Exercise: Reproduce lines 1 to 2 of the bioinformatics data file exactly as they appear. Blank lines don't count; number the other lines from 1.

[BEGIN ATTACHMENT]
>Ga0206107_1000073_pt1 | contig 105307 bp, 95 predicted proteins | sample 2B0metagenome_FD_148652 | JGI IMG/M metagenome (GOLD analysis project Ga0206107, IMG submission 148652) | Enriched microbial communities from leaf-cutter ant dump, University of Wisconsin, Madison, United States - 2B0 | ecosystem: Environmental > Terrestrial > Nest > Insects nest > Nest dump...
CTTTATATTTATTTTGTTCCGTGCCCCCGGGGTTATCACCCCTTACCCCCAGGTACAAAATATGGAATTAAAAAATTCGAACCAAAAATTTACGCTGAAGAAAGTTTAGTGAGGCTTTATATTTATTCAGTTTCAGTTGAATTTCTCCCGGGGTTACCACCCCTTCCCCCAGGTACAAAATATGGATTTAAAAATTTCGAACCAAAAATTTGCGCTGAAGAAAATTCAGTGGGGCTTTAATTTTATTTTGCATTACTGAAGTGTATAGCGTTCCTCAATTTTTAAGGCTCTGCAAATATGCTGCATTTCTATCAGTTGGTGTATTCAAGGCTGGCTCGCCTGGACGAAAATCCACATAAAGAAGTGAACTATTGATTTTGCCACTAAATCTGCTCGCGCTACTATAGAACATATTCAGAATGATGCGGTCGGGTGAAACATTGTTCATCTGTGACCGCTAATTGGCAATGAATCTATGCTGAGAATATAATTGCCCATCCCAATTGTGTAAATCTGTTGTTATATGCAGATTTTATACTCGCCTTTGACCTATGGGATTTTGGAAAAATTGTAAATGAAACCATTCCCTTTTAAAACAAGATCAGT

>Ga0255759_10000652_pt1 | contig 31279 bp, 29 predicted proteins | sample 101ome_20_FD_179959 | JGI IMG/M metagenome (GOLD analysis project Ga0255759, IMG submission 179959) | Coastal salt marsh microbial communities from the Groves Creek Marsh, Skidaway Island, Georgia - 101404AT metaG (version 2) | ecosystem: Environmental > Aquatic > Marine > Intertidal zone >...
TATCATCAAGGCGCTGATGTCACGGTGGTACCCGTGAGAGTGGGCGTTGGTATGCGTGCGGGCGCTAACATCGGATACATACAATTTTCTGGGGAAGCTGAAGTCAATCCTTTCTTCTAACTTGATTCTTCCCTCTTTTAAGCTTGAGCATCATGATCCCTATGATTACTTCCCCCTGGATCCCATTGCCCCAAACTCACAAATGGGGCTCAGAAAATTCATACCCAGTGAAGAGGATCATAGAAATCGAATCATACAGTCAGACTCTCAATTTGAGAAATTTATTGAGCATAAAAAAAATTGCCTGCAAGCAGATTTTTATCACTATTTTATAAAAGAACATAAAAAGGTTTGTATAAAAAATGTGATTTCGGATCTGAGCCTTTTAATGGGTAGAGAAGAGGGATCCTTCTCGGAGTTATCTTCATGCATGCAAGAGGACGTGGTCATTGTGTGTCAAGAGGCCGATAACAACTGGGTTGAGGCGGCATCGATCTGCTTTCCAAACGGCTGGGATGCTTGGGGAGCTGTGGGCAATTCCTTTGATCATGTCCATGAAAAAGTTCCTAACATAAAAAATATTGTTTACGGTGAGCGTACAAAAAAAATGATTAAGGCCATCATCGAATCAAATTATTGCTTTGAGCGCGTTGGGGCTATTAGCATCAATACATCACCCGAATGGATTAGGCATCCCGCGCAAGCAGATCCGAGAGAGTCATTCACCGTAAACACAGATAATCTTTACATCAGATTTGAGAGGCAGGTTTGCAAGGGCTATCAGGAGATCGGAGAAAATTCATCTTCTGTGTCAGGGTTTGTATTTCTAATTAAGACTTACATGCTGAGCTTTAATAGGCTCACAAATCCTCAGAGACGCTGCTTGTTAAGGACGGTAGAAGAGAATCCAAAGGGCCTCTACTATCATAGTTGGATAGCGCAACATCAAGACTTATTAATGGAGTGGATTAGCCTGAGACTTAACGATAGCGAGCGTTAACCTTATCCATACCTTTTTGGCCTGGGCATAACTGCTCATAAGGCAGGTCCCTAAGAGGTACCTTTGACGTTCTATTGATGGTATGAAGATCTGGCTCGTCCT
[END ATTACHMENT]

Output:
>Ga0206107_1000073_pt1 | contig 105307 bp, 95 predicted proteins | sample 2B0metagenome_FD_148652 | JGI IMG/M metagenome (GOLD analysis project Ga0206107, IMG submission 148652) | Enriched microbial communities from leaf-cutter ant dump, University of Wisconsin, Madison, United States - 2B0 | ecosystem: Environmental > Terrestrial > Nest > Insects nest > Nest dump...
CTTTATATTTATTTTGTTCCGTGCCCCCGGGGTTATCACCCCTTACCCCCAGGTACAAAATATGGAATTAAAAAATTCGAACCAAAAATTTACGCTGAAGAAAGTTTAGTGAGGCTTTATATTTATTCAGTTTCAGTTGAATTTCTCCCGGGGTTACCACCCCTTCCCCCAGGTACAAAATATGGATTTAAAAATTTCGAACCAAAAATTTGCGCTGAAGAAAATTCAGTGGGGCTTTAATTTTATTTTGCATTACTGAAGTGTATAGCGTTCCTCAATTTTTAAGGCTCTGCAAATATGCTGCATTTCTATCAGTTGGTGTATTCAAGGCTGGCTCGCCTGGACGAAAATCCACATAAAGAAGTGAACTATTGATTTTGCCACTAAATCTGCTCGCGCTACTATAGAACATATTCAGAATGATGCGGTCGGGTGAAACATTGTTCATCTGTGACCGCTAATTGGCAATGAATCTATGCTGAGAATATAATTGCCCATCCCAATTGTGTAAATCTGTTGTTATATGCAGATTTTATACTCGCCTTTGACCTATGGGATTTTGGAAAAATTGTAAATGAAACCATTCCCTTTTAAAACAAGATCAGT